We just returned from our annual vacation on Cape Cod. It’s always been an ideal place to relax and recharge.
This year was no exception, thanks in no small part to seven days of picture-perfect weather.
But it wasn’t entirely stress free. That’s because on the very first day, my right flip-flop broke.
I know, I know, this is not a 911-level emergency. But you can’t walk on the hot sand in bare feet, and you can’t get very far with a broken flip-flop.
Fortunately, I had packed two pairs.
But then, on day two, the left flip-flop of the second pair broke!
I’m no statistician, but from a probability standpoint, this would seem to be the footwear equivalent of being struck by lightning one day and being eaten by a tiger the next.
I briefly considered wearing two unmatched flip-flops for the week, but this certainly wasn’t ideal. So I took my wife Rachel’s suggestion to heart and went to the general store in town to see if I could find an appropriate pair.
“Appropriate,” because as a man with size-13 feet, I’ve learned from experience that I can’t just walk into a store and expect to find much to choose from.
But the Brewster General Store surprised me. In a big bin of flip-flops, there sat a pair with a little “13” sticker on it. Not only that, they turned out to be one of the best pairs I’ve ever owned, and all for a whopping nine dollars.
All in all, a happy ending. But only because when my first choice was compromised, I had a few additional options to choose from.
What’s your Defense-in-Depth strategy?
“Defense-in-Depth” refers to the cybersecurity strategy of having complementary controls in place to help protect your systems in the event of failure or compromise of one of those controls.
In the case of a broken flip-flop, that may mean having a second pair and a well-stocked general store nearby.
In the case of your organizational assets, and while I acknowledge that this is a bit more complicated, the concept is the same: setting up complementary controls prior to a breach, outage, or failure.
Unfortunately, many organizations fail to view their cybersecurity in this layered way.
For example, often, when we meet with new clients, they say things like, “We have encryption,” or, “We have Multi-Factor Authentication.”
Awesome. But those are “single flip-flop” safeguards. In our experience, anytime a company has fixated on a single control as a means of protection, there is a rat’s nest of poorly implemented — or nonexistent — secondary controls in place.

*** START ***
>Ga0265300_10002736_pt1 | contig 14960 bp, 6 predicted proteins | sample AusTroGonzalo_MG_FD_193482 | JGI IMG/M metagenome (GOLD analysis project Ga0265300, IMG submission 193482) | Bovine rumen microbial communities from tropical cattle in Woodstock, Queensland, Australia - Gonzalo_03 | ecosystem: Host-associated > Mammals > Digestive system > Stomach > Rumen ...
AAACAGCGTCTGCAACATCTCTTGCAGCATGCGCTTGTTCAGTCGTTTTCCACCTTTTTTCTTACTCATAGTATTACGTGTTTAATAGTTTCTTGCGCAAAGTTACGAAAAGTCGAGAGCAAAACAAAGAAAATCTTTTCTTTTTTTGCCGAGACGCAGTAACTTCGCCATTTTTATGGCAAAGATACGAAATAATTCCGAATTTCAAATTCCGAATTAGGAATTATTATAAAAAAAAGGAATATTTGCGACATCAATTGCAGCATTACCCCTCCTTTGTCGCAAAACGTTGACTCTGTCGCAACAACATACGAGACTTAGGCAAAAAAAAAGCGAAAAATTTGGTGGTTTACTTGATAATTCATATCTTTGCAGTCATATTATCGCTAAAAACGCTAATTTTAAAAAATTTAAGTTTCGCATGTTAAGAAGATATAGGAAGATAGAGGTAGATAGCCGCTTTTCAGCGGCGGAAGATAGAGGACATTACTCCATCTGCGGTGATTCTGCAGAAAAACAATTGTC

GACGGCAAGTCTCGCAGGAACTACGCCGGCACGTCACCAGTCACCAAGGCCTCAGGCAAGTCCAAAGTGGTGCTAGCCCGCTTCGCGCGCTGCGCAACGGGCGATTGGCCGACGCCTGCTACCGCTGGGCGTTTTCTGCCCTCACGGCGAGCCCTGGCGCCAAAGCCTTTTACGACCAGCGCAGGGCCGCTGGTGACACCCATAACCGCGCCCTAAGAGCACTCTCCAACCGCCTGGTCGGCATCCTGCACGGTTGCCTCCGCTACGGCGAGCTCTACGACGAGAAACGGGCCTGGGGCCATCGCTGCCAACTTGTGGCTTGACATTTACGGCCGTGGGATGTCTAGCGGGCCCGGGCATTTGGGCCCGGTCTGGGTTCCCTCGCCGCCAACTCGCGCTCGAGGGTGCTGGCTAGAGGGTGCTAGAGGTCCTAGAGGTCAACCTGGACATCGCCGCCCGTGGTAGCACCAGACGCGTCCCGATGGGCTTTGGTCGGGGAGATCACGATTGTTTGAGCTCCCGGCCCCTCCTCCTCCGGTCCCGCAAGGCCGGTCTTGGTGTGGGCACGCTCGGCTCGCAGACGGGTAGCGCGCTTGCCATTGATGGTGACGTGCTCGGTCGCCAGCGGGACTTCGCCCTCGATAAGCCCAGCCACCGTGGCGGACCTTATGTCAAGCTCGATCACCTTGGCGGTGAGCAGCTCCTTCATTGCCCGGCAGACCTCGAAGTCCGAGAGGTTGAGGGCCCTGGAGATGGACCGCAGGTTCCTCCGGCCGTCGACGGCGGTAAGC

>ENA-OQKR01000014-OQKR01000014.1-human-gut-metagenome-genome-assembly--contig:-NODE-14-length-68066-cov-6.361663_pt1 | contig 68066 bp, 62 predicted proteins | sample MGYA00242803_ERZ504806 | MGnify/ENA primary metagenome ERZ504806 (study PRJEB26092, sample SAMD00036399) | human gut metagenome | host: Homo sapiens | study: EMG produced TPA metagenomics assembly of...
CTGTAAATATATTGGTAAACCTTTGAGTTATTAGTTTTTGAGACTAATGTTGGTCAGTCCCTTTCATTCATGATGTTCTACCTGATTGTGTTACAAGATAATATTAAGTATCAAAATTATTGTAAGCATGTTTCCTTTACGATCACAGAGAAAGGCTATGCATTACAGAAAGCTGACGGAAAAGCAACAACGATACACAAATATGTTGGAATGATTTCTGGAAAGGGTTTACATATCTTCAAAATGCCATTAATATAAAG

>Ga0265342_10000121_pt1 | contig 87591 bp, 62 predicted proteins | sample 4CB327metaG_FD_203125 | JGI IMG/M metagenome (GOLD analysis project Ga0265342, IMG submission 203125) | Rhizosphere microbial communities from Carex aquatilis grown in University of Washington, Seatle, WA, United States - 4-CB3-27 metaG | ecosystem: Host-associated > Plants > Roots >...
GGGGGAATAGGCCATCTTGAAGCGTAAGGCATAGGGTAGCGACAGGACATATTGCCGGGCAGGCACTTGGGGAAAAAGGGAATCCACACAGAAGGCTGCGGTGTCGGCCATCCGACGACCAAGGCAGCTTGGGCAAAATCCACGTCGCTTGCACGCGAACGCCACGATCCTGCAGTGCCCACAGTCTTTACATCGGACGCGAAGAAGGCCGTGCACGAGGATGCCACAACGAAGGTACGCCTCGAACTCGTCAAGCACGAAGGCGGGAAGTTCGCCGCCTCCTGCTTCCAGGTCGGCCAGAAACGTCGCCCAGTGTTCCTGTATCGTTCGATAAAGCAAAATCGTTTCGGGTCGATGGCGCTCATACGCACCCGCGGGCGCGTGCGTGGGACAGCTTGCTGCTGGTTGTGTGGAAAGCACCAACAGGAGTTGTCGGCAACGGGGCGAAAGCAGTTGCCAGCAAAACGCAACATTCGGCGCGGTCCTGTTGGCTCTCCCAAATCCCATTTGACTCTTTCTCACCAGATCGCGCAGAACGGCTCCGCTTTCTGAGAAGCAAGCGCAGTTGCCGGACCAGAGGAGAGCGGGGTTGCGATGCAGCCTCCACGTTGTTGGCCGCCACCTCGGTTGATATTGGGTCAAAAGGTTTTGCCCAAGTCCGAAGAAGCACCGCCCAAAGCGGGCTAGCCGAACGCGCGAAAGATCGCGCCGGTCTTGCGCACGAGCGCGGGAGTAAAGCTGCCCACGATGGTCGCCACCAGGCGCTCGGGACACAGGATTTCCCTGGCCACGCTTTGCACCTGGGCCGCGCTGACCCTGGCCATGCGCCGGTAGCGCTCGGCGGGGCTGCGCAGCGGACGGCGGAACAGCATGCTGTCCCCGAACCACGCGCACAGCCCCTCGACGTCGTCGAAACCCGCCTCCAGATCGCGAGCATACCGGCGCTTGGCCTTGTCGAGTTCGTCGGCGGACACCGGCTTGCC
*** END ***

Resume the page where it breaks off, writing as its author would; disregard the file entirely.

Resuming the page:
Are the encryption keys protected? Do you have a formal process for removing former contractors or employees from your systems when they leave? Are you sharing passwords among employees?
To be truly protected, you need many controls, working together, so that a single failure does not have catastrophic results. In other words, you need Defense-in-Depth.
Banks use Defense-in-Depth – Think like a Bank!
Consider the example of a bank intent on protecting its cash. Sure, they have a vault with a big steel door.
But they also have cameras, alarms, door locks, and armed guards. These are complimentary controls, put in place so that if one fails — a power outage, a compromised employee, etc. — the others are there to ensure ongoing security.
Your web hosting (for example) should likewise be secured with the intention of defending against what could go wrong. Such as…
- The initial configuration is done well.
- The servers are patched regularly.
- Identity and Access Management are managed.
- Staff are properly on-boarded and off-boarded.
- Multi-Factor Authentication is properly implemented.
- The database has restricted access.
- The application is tested by an expert for security vulnerabilities (AKA, a “pen test”).
Know What You Don’t Know
One of the most challenging aspects of Defense-in-Depth implementation is uncovering potential risks that may not be immediately obvious. Companies tend to focus on what they are doing, all the while ignoring the hundreds of things that they are not.
Overall, there tends to be a lack of imagination when thinking about security programs.
A good starting point in addressing this is to look at existing cybersecurity standards (CIS or NIST), and/or standards that may already exist in your industry, such as HIPAA in healthcare. Industry standards will give you a sense of what makes up a good cybersecurity program.
Am I Ever Sufficiently Covered?
We hear this question all the time. It’s a little bit like asking, “Am I ever healthy enough?” Strictly speaking, in both health and cybersecurity, the answer is probably no.
But as a practical matter, it comes down to risk reduction — weighing the cost (time, money, resources) against the value of the asset(s) in question.
A large financial institution with billions of dollars at stake is going to need a higher level of controls than a bakery that is simply trying to protect its customer list and order information (and, okay, those delicious cookie recipes).
Whatever the specifics, Defense-in-Depth encourages us to consider implementing multiple layers of control, to help ensure the ongoing security of our most valuable assets.
Speaking of which, I should probably see if I can pick up another pair of flip-flops on the way home. When it comes to beachwear, you can’t be too careful.
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